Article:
5 fairer welfare reforms

Our government has been very open-handed with providing for our needs, even when we don’t want it. And maybe shouldn’t accept it.

For the Supplemental Nutrition Assistance Program (SNAP) alone, the Hawaii Department of Human Services spent over $33 million each month to help over 77,000 households in fiscal year 2011. That’s up from $14 million each month to help over 47,000 households in fiscal year 2008.

First, let’s be honest. We can call it “aid to families with dependent children” or “supplemental nutrition assistance,” but it’s welfare: temporary assistance for those in need. It is not meant to be a lifelong benefit.

Second, let’s concentrate on reforming welfare for the needy. We’ll brainstorm about solutions for Social Security, Medicare, and Medicaid at another time.

I’ve come up with five welfare reform ideas. They may seem strict and counter-intuitive, but these are policies that will help strengthen families and personal responsibility:

1. Limit welfare benefits to 48 months. Hawaii could limit welfare benefits to 48 months, but continue forms of support: food stamps, Medicaid, child care, and emergency services. In September 2011, Michigan Governor Rick Snyder signed into law a four-year lifetime limit on cash welfare benefits, with exemptions for the elderly and the disabled. Six other states – Illinois, Iowa, Minnesota, Missouri, Ohio, and Wisconsin – have five-year limits on welfare, while Indiana has a two-year limit for adults.

2. No welfare benefits for underage mothers. We need to encourage teens to finish school and find a job, instead of making it easy for them to be irresponsible. Let’s channel welfare money into 1) shelters for mothers who lack the support of their families; and 2) daycare programs so that mothers can finish school.

3. Reduce welfare benefits for single mothers (excluding widows) and encourage “co-parents.” Welfare encourages single-parent families and discourages responsible fatherhood. Instead, we should encourage two-parent families and marriage. Why not allow a mother and a supporting family member or friend to apply as co-parents?

4. No increase in welfare benefits if you have more children. Higher benefits reward irresponsible pregnancies. Instead, welfare assistance should allow for the number of dependent children at the time of the welfare application.

5. Reward families who no longer need assistance. After one year without welfare assistance, let’s reward families with a small, one-time grant that could be used as a down-payment on a home or car, or a necessary medical expense (only specific uses would qualify). It would offer families a small “savings” (some of the money they would have received from welfare during that year) that may help them just when they need it most.

Political commentator Lawrence Auster warned, “Once the government becomes the supplier of people’s needs, there is no limit to the needs that will be claimed as a basic right.” Welfare is not a right; it is a safety net. What do you think?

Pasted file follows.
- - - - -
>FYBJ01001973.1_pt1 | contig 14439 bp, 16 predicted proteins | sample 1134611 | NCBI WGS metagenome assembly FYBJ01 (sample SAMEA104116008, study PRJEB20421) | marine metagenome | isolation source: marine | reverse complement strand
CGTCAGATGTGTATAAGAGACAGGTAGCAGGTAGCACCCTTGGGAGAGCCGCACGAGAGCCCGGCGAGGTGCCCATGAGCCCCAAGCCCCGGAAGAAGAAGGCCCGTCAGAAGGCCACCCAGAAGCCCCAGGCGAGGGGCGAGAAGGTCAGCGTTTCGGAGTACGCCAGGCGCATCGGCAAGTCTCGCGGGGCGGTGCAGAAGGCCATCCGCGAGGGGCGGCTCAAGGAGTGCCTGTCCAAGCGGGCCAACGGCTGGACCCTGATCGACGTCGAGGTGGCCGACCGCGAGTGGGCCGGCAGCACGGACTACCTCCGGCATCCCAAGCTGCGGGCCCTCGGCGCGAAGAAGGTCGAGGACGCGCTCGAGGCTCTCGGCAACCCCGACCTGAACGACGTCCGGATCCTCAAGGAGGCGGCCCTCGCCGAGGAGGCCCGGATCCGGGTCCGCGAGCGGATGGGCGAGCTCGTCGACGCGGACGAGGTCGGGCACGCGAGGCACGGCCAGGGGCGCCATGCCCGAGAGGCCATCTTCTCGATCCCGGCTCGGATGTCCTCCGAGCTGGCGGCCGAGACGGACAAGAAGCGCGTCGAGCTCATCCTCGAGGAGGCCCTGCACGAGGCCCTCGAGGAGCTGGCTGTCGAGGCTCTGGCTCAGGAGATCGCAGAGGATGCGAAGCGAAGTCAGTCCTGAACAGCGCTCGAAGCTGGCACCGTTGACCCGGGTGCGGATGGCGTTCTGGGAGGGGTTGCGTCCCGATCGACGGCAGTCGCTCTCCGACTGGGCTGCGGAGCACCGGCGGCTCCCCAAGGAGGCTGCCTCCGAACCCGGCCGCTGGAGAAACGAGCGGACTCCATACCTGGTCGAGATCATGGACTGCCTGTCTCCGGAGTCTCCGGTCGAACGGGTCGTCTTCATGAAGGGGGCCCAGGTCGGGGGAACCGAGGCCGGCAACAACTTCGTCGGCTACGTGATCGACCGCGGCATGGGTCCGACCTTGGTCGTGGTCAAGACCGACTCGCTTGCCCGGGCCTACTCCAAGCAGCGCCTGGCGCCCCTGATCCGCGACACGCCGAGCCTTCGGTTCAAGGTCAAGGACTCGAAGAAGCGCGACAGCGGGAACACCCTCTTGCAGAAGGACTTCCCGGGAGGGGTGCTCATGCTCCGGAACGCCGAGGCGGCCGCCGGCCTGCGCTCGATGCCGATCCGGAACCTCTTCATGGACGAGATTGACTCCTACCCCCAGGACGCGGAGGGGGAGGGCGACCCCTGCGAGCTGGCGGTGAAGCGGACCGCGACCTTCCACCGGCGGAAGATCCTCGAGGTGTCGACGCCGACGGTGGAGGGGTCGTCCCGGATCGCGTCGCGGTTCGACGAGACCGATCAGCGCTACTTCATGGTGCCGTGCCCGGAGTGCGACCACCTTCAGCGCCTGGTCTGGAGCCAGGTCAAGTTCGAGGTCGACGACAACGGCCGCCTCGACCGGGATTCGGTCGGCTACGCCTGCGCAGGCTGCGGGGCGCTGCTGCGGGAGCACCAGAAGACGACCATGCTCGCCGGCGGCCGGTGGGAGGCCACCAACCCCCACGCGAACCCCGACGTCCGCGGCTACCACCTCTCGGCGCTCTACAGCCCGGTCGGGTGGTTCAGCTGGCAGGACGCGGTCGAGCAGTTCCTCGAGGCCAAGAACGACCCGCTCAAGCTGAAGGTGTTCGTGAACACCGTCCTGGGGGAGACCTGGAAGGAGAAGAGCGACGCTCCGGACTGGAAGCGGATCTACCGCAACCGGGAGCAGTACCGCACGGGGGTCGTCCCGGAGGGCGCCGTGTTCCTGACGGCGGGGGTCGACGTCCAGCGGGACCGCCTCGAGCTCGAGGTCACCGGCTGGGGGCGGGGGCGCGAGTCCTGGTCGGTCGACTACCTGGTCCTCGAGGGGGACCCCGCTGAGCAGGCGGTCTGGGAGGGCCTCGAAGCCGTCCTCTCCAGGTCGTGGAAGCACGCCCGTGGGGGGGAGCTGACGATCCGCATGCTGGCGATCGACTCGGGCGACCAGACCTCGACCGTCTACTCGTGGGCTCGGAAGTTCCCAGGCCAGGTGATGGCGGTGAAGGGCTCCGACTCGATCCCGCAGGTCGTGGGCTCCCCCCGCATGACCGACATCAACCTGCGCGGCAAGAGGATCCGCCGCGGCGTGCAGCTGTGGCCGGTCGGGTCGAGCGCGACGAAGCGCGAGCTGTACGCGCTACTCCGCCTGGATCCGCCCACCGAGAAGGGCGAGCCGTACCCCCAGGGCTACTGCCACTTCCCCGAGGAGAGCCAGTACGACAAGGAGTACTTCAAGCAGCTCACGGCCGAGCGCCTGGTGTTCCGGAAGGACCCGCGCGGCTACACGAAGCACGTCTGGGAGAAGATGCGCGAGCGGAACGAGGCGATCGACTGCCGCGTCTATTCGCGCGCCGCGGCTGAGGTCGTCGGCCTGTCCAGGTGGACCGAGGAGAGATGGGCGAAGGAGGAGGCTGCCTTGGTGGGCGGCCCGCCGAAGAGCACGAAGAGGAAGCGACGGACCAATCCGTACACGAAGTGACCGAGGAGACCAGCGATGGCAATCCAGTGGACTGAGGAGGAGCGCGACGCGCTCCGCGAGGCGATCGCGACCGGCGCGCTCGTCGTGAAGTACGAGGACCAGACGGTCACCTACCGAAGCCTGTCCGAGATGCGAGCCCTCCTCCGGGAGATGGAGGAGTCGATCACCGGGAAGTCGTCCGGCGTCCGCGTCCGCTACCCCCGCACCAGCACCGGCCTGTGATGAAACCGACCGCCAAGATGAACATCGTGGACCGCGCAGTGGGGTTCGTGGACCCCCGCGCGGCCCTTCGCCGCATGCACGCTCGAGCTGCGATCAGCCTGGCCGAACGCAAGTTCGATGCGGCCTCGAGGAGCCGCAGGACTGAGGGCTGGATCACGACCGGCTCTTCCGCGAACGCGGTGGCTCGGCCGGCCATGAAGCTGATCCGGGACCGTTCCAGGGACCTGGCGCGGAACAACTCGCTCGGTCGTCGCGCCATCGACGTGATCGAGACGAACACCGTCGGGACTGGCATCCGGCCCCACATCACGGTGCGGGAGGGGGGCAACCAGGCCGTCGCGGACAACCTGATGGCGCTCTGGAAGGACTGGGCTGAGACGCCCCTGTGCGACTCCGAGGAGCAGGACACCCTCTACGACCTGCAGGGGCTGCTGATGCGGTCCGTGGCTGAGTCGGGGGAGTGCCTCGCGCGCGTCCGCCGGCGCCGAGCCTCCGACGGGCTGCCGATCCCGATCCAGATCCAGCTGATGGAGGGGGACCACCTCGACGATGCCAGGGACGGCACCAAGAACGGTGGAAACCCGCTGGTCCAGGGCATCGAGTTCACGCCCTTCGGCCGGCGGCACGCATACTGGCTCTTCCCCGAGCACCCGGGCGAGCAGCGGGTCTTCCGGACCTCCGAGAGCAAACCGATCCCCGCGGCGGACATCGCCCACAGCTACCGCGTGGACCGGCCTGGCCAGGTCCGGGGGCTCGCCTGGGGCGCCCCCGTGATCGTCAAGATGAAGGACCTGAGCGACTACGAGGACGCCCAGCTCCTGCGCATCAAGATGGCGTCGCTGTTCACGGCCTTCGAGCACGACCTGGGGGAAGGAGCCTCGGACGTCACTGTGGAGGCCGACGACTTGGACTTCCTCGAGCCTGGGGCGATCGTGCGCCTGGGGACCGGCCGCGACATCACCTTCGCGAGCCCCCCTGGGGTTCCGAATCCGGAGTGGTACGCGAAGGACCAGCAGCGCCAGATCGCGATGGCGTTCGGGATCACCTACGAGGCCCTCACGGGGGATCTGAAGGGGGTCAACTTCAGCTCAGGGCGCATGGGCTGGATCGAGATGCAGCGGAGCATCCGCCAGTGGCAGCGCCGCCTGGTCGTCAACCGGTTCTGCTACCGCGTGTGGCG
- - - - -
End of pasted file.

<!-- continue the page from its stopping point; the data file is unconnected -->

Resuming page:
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4 Comments on “5 fairer welfare reforms”

  1. Sachie Nakagawa Says:

    I was at Sack ‘n Save this morning. A young woman had 3 large containers of seafood poke. I thought wow, each container must be at least $20.00. Along with vienna sausage and a few other things, her bill came out to $81.81 – all paid discretely via EBT card. That was absolutely infuriating when I’m buying a head of lettuce and meatballs for lunch with my hard earned money.

    The type of foods people are allowed to buy should definitely be looked at.

    • Sadly, I’ve heard similar stories from others. But I don’t think we can or should micromanage EBT. It all comes down to trust — we have to trust (and verify) that they really need our help, and will not take advantage of our kindness. What they do reflects on them.

      • Sachie Says:

        A few months ago, I refinanced my home. The bank did not hand me a check to pay off the old loan, but all funds were handled through an escrow company. They certainly did not “trust” me that I’d pay off the first loan.

        When it’s my tax dollars buying someone a prepared meal that most people can’t even afford, I am certainly not going to just “trust” that they are using the money in the right way.

        There is a sign at many national widlife parks that reads “Don’t feed the animals, they will become dependent on humans.” While welfare recipients are certainly not aniamls, I believe the same principal applies. If you make things so comofrotable for people (like buying 3 tubs of poke), what incentive will they have to ever be on their own? It’s hard to go from something like that, to coming home to cook every night after a long day at work.

        This is not only doing a disservice to the taxpayer, but to the recipient as well.

        I am passionate about this because I was once a single mother with no family support making $12.00 an hour. I lived on my own, put myself through college, and now am a proud homeowner.

        I strongly believe that rules need to be put in place so that only the basic necessites are provided for. It doesn’t have to be complicated. Fruits, vegetables, certain types of protein (chicken / beef) , and basic cooking ingredients.

        In certain parts of the mainland, prepared foods are taxed at a higher rate…why? Because they are a luxury…not a necessity.

      • Sachie, thank you for sharing your story with us. You have a really good point – welfare can lead people to take the easy road, not just with work and spending, but with health and nutrition. Have a great new year! aloha, Rachelle

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